Another Warning Sign: Stocks Hit Highs on Collapsing Volume

The Only Bear Left StandingSo the S&P 500 has touched the 2,000 mark.

Will the S&P 500 continue to march to new highs?

Well, my opinion towards the stock market hasn’t changed. I remain skeptical for a variety of reasons, many of which I have shared with my readers over the past few months.

But I have a new concern about the stock market, something that hasn’t been touched on by analysts: trading volume is collapsing.

Please look at the table below. It shows the performance of the S&P 500 and its change in trading volume.

Year Performance Change in Volume
2012 11.73% – 17.58%
2013 14.50% – 24.91%
2014 8.40% – 44%*

*Until August 25, 2014

Data source: StockCharts.com, last accessed August 25, 2014

Key stock indices like the S&P 500 (it is the same story for the Dow Jones) are rising as volumes are declining, suggesting buyers’ participation in the stock market advance is very low. For a healthy stock market rally, any technical analyst will tell you that you need rising volume, not declining volume.

It’s Economics 101: rising demand pushes prices higher. In the case of the S&P 500, we have declining demand (low trading volume) and rising prices. Something doesn’t make sense here.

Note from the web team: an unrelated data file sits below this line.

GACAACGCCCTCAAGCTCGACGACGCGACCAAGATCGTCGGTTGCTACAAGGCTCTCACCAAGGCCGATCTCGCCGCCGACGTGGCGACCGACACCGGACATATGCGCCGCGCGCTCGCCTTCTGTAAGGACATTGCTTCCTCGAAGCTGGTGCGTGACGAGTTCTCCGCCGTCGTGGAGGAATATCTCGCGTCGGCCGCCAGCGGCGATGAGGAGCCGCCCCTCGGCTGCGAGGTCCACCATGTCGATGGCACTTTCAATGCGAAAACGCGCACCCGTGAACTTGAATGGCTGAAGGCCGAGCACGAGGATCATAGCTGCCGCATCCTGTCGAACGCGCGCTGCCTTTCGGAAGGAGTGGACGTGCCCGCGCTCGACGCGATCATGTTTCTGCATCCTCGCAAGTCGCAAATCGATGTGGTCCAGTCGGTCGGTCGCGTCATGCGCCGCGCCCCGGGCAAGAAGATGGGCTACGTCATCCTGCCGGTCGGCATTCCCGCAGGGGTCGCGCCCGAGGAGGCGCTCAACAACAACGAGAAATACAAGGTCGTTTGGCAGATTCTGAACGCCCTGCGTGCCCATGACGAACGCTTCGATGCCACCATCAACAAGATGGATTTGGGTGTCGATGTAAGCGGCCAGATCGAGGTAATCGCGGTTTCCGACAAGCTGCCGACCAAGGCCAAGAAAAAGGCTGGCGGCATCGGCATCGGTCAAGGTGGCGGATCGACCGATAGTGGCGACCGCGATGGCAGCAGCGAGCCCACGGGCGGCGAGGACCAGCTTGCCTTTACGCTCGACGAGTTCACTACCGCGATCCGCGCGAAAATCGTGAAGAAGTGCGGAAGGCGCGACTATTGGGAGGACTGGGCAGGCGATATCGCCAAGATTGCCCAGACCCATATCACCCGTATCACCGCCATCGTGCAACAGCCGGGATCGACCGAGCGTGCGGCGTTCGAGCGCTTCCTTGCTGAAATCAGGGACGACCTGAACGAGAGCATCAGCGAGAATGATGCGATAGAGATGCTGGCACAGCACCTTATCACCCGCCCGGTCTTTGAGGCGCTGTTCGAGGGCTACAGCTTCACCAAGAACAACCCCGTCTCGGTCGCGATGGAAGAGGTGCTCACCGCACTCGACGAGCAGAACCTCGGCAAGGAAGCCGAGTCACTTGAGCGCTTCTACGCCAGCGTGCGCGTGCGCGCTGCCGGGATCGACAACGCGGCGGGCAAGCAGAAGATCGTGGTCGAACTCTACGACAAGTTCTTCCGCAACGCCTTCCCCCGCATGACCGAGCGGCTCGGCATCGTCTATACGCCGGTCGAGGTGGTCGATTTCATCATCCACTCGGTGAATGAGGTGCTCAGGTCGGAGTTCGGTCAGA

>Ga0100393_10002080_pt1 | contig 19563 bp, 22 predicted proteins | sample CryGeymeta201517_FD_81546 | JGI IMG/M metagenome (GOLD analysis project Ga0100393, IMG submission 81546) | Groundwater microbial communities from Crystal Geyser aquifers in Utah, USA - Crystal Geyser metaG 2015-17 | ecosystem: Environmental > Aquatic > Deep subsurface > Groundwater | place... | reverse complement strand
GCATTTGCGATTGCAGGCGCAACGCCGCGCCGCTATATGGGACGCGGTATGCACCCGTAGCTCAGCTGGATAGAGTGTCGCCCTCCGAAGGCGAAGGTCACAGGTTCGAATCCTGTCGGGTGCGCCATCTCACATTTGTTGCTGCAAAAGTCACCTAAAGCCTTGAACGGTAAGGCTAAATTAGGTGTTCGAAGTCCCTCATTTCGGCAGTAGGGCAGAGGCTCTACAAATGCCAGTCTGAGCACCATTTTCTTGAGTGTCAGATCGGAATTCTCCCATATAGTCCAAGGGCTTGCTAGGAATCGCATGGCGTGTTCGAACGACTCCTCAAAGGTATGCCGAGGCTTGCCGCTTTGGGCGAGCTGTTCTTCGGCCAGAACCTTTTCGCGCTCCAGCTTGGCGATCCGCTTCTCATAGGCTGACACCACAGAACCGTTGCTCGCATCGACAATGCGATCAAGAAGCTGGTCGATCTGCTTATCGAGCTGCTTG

Looking at the economic data, it further suggests key stock indices are stretched. We continue to see the factors that are supposed to drive the U.S. economy to deteriorate.

Just look at the housing market. The number of new homes sold continues to decline. In January, the annual rate of new-home sales in the U.S. was 457,000 units. By July, it was down more than 10% to 412,000 units. (Source: Federal Reserve Bank of St. Louis web site, last accessed August 25, 2014.)

Major economic hubs are struggling. The three main economies in the eurozone are begging for growth. Italy is in recession, France’s economy is teetering on recession, and Germany’s economy is showing signs of softening. Today, the European Central Bank dropped interest rates again—but those lower rates are not spurring bank lending or consumer demand.

China and Japan, the second- and third-biggest economic hubs in the global economy, are seeing their economies slow as well.

Key stock indices are completely ignoring the worldwide economic slowdown.

Dear reader, irrationality and manipulation can run longer than anticipated, but not forever. The S&P 500 reaching 2,000 doesn’t really say or mean much except for this: the higher key stock indices go, the harder they will fall and the bigger the damage they will cause to consumer sentiment and the economy.